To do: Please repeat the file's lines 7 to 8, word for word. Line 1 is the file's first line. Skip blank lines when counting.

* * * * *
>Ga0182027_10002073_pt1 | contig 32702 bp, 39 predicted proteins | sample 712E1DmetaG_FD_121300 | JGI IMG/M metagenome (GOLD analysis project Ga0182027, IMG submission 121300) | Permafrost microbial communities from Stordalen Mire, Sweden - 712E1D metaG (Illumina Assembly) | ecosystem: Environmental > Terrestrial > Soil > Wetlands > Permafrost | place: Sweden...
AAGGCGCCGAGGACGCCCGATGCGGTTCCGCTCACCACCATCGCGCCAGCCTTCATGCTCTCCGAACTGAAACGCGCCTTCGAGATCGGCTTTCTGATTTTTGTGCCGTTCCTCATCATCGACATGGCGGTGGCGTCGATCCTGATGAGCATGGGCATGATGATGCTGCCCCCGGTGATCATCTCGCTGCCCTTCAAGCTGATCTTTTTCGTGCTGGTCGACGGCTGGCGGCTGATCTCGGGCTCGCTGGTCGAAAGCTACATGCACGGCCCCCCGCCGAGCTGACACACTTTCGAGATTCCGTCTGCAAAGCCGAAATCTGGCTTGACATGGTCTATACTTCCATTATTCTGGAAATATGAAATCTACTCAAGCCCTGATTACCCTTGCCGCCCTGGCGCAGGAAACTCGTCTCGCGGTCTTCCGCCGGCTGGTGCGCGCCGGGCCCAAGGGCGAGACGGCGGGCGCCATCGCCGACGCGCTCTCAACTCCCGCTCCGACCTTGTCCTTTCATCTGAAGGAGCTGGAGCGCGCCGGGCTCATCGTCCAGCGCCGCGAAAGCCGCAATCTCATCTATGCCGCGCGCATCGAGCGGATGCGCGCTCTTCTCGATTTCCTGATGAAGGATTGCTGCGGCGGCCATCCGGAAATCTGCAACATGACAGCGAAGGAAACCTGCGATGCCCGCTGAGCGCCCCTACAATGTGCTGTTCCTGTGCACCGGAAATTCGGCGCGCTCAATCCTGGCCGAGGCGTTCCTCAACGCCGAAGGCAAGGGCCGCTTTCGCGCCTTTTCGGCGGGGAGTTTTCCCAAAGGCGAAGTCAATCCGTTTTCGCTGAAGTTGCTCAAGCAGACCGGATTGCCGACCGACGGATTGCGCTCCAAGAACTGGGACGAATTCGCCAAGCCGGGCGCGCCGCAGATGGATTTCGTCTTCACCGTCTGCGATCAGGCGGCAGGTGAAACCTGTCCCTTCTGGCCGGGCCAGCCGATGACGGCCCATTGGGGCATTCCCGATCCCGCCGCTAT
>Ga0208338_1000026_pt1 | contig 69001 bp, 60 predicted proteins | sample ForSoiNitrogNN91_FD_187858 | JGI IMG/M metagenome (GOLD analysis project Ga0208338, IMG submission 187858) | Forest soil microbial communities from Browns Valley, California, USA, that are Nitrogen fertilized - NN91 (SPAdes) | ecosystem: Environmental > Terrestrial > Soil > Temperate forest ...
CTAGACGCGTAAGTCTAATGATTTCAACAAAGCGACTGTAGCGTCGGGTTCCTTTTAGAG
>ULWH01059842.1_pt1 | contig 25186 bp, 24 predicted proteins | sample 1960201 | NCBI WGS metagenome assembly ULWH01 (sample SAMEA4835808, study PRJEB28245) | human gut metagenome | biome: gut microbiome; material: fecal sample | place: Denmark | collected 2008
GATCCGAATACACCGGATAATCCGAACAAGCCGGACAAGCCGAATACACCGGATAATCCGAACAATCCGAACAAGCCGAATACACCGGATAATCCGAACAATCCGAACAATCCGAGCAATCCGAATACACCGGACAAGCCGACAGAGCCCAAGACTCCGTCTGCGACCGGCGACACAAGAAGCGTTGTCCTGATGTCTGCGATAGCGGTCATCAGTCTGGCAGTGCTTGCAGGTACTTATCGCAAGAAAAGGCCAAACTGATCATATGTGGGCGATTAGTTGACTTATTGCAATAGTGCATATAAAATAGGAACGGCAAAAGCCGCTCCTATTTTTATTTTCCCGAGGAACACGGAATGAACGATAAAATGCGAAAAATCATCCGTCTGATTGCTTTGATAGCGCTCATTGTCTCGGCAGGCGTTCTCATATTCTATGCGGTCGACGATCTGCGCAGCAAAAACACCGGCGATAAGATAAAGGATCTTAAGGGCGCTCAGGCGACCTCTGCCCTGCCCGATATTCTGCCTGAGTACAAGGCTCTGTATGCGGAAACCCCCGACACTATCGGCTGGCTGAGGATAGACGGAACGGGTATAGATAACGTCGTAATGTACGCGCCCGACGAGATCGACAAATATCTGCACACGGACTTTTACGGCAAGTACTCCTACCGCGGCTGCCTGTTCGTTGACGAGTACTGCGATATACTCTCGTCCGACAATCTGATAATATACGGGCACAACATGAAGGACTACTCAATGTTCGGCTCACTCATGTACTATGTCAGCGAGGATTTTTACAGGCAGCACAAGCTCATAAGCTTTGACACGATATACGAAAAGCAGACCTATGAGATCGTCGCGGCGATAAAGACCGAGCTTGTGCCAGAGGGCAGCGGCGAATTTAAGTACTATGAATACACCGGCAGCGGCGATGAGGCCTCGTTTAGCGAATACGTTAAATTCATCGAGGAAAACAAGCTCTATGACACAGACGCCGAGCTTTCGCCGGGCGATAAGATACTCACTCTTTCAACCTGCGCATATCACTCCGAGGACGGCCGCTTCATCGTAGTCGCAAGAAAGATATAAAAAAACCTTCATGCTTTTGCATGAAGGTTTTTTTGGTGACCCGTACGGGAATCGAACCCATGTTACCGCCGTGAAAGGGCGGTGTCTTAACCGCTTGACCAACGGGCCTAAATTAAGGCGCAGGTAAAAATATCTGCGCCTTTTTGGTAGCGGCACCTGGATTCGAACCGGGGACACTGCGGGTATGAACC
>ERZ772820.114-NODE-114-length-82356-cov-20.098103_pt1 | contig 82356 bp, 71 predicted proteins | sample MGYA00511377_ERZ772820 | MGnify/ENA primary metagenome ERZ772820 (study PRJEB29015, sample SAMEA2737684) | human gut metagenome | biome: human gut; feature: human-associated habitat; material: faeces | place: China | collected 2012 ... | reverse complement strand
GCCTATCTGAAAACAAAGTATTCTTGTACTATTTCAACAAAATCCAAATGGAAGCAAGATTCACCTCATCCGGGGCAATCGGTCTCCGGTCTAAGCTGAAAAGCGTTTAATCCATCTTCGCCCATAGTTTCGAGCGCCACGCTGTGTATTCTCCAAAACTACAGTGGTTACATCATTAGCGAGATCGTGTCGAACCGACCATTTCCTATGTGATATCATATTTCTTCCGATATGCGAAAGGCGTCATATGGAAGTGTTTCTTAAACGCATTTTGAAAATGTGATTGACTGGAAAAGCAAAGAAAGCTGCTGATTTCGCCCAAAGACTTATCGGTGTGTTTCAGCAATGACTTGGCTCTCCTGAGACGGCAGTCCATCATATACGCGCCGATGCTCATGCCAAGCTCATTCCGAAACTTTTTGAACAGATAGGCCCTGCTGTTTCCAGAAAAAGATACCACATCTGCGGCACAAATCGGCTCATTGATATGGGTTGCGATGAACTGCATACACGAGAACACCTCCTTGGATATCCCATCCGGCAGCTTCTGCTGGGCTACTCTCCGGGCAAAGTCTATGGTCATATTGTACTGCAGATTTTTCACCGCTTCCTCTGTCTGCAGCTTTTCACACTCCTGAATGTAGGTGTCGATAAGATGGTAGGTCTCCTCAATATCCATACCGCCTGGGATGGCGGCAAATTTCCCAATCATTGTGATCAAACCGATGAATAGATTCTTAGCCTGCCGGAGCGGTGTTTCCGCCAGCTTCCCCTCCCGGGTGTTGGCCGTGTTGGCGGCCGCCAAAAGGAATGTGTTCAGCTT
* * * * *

>ERZ772820.114-NODE-114-length-82356-cov-20.098103_pt1 | contig 82356 bp, 71 predicted proteins | sample MGYA00511377_ERZ772820 | MGnify/ENA primary metagenome ERZ772820 (study PRJEB29015, sample SAMEA2737684) | human gut metagenome | biome: human gut; feature: human-associated habitat; material: faeces | place: China | collected 2012 ... | reverse complement strand
GCCTATCTGAAAACAAAGTATTCTTGTACTATTTCAACAAAATCCAAATGGAAGCAAGATTCACCTCATCCGGGGCAATCGGTCTCCGGTCTAAGCTGAAAAGCGTTTAATCCATCTTCGCCCATAGTTTCGAGCGCCACGCTGTGTATTCTCCAAAACTACAGTGGTTACATCATTAGCGAGATCGTGTCGAACCGACCATTTCCTATGTGATATCATATTTCTTCCGATATGCGAAAGGCGTCATATGGAAGTGTTTCTTAAACGCATTTTGAAAATGTGATTGACTGGAAAAGCAAAGAAAGCTGCTGATTTCGCCCAAAGACTTATCGGTGTGTTTCAGCAATGACTTGGCTCTCCTGAGACGGCAGTCCATCATATACGCGCCGATGCTCATGCCAAGCTCATTCCGAAACTTTTTGAACAGATAGGCCCTGCTGTTTCCAGAAAAAGATACCACATCTGCGGCACAAATCGGCTCATTGATATGGGTTGCGATGAACTGCATACACGAGAACACCTCCTTGGATATCCCATCCGGCAGCTTCTGCTGGGCTACTCTCCGGGCAAAGTCTATGGTCATATTGTACTGCAGATTTTTCACCGCTTCCTCTGTCTGCAGCTTTTCACACTCCTGAATGTAGGTGTCGATAAGATGGTAGGTCTCCTCAATATCCATACCGCCTGGGATGGCGGCAAATTTCCCAATCATTGTGATCAAACCGATGAATAGATTCTTAGCCTGCCGGAGCGGTGTTTCCGCCAGCTTCCCCTCCCGGGTGTTGGCCGTGTTGGCGGCCGCCAAAAGGAATGTGTTCAGCTT